When I read commentary about our community I usually do my very, very best to be objective and see it from the point of view of those making the comments. I work extra hard to see it through their lens and to see if their comments have any basis in reality, and, on occasion, they do and I find myself thinking of ways we can improve our community to address the valid issues they have raised.
And sometimes instead I just think: "hey, if you think we are so bad, don't let the door hit you in the ass on the way out of town, eh?".
That happens to be what I thought when reading a Letter to the Editor in the Fort McMurray Today from someone who apparently was in town recently as their childr(en) competed in the Western Canada Summer Games.
Now, I happen to know that there are people out there exhausting themselves to make these games a success. They are putting in 18-hour days for two weeks straight, and some of them are spending their vacation time to volunteer. They are the ones at every venue, at every event, at every single hour of every single day working their asses off to welcome those visiting our community and to ensure they leave our community having had a great experience, and one to remember with pleasure. But it seems that at least one visitor, rather than acknowledging the hard work that has gone into these games, has instead chosen another tactic.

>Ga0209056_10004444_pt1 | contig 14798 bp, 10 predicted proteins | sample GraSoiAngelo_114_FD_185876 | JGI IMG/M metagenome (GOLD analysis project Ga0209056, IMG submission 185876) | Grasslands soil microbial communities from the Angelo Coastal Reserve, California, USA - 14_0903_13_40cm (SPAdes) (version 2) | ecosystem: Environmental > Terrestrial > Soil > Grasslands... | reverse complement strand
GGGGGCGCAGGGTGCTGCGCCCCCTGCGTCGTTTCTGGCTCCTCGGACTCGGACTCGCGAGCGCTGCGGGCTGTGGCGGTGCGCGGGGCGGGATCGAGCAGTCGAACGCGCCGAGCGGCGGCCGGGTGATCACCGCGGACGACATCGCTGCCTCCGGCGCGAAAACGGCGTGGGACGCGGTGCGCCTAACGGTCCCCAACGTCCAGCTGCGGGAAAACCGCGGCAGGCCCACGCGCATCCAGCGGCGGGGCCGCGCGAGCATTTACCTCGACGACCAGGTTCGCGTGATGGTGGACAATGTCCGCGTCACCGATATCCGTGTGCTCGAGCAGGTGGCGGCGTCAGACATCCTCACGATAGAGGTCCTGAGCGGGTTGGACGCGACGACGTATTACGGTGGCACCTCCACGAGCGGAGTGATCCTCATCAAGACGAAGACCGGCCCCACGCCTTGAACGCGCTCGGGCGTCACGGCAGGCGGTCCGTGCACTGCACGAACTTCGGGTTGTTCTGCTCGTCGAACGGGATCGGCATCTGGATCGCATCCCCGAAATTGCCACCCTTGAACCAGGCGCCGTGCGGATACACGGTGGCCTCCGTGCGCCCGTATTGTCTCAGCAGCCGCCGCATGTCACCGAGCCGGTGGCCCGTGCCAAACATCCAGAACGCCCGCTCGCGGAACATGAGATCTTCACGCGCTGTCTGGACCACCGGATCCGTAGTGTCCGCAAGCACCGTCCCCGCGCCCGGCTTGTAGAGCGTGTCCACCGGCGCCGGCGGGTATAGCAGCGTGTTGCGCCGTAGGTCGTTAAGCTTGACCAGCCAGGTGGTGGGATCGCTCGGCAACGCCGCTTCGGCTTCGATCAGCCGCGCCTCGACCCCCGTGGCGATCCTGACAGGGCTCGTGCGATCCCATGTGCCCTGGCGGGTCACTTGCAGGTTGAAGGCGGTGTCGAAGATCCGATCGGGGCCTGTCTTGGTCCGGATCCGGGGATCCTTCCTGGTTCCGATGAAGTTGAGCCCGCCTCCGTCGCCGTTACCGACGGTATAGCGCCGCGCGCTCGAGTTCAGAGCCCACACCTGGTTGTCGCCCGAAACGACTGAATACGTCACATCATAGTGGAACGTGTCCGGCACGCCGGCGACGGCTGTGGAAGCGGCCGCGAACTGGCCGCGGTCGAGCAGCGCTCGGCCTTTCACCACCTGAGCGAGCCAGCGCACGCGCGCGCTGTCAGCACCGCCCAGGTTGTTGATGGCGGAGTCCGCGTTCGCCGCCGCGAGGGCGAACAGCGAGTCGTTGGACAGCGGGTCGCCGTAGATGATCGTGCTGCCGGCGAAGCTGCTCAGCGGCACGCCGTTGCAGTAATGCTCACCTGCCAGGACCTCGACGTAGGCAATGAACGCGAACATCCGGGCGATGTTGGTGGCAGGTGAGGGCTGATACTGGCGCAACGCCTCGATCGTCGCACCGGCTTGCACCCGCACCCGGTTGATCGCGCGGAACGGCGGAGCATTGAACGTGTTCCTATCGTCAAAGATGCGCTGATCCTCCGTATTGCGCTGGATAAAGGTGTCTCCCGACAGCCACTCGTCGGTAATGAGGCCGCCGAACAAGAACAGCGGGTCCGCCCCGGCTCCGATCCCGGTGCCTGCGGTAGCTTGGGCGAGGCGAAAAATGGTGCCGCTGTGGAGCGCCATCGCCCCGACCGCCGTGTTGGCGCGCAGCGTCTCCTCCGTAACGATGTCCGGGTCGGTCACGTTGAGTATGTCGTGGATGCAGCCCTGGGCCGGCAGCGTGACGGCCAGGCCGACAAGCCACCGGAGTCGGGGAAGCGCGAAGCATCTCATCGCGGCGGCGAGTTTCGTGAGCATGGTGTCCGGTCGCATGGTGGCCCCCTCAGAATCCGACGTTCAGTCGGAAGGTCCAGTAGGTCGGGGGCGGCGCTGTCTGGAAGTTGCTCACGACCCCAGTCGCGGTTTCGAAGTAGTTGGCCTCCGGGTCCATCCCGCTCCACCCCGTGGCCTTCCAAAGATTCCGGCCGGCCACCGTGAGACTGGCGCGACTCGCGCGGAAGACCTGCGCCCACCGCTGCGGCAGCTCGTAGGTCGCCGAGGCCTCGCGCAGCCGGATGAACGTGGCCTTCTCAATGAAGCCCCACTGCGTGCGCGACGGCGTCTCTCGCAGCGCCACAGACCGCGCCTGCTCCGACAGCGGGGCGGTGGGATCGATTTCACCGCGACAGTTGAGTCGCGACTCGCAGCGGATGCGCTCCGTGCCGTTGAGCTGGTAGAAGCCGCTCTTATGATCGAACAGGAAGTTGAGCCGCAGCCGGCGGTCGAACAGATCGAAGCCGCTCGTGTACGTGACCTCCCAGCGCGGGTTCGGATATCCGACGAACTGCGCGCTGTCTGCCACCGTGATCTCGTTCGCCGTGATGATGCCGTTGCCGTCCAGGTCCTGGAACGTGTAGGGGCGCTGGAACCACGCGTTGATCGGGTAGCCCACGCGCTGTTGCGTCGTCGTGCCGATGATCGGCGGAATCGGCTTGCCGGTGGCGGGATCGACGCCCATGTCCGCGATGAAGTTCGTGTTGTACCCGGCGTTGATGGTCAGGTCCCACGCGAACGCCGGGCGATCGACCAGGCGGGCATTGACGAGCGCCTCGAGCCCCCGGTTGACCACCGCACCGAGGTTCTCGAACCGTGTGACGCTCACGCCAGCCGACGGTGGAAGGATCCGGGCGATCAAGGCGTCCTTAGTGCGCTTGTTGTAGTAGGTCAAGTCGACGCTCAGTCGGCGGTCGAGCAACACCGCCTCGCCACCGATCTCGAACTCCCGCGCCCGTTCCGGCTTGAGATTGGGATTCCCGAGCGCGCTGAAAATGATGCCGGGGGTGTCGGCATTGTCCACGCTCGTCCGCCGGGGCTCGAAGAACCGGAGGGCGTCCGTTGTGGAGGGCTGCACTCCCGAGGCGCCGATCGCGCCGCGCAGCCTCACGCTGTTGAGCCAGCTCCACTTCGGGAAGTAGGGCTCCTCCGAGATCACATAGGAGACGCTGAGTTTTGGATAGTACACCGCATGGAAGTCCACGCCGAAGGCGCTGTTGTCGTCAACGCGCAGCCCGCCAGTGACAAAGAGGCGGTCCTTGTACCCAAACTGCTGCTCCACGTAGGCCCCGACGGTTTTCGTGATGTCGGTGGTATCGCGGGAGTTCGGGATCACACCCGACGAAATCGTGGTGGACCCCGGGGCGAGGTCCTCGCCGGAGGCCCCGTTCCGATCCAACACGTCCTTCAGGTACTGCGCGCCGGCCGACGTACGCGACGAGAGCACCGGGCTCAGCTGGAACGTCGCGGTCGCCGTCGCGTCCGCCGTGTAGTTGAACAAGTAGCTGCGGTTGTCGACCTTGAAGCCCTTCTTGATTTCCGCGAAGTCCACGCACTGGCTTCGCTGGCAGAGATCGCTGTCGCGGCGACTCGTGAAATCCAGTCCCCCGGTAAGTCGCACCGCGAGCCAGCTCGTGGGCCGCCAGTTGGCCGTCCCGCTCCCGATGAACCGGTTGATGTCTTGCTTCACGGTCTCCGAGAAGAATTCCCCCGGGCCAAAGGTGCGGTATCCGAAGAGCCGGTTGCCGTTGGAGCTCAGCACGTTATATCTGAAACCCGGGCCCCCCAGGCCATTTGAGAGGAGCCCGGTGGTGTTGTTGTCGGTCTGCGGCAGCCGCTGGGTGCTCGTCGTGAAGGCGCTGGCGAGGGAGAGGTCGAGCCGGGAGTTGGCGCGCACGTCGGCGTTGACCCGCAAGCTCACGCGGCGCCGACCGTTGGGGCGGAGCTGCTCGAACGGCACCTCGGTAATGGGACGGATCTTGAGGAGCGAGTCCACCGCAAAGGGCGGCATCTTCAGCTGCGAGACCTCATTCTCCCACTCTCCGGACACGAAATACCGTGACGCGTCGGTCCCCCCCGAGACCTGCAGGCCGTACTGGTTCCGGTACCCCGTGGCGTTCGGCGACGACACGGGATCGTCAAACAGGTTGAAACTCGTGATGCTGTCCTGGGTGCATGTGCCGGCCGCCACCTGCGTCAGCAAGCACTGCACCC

The complaints listed are three-fold: the increased price at a local hotel during the games, being honked at and witnessing an arrest. I'd like to address these in order:
1) Peak times at hotels: Ever gone on a cruise in the winter? Flown at Christmas? Stayed at a ski lodge during Spring Break? Guess what: hotels, airlines and other tourist related services charge more at peak times. It's the way the world works, even in Fort McMurray, Alberta. It's just one of those realities of life you need to build a bridge and get over, because it is simply the truth and a matter of economics - businesses will charge more when they can. It's kinda how they stay in business, really, charging more at peak times and less when they need to drum up some business.
2) Being honked at: I've been honked at, too. In several cities and towns, in fact. I mean, the audacity of someone not only owning a jacked-up pickup truck, but then HONKING at someone from inside it. I mean the very nerve...oh wait, the missing part would be WHY they were honking. Generally speaking if I tell a story like that and leave out that key detail it is probably because I did something idiotic and got honked at, but adding that detail would lessen my righteous indignation, so there is no good reason to include that, right? Right.
3) Witnessing an arrest: I have kinda lost track of how many arrests I have witnessed in my life. Not here, mind you, but in other cities and towns where I have seen arrests outside bars, restaurants, casinos, malls and in one memorable instance a very popular children's restaurant in Edmonton. People get arrested, every day. It's why we have this thing called "jail" and these nice people in uniforms we call "police officers".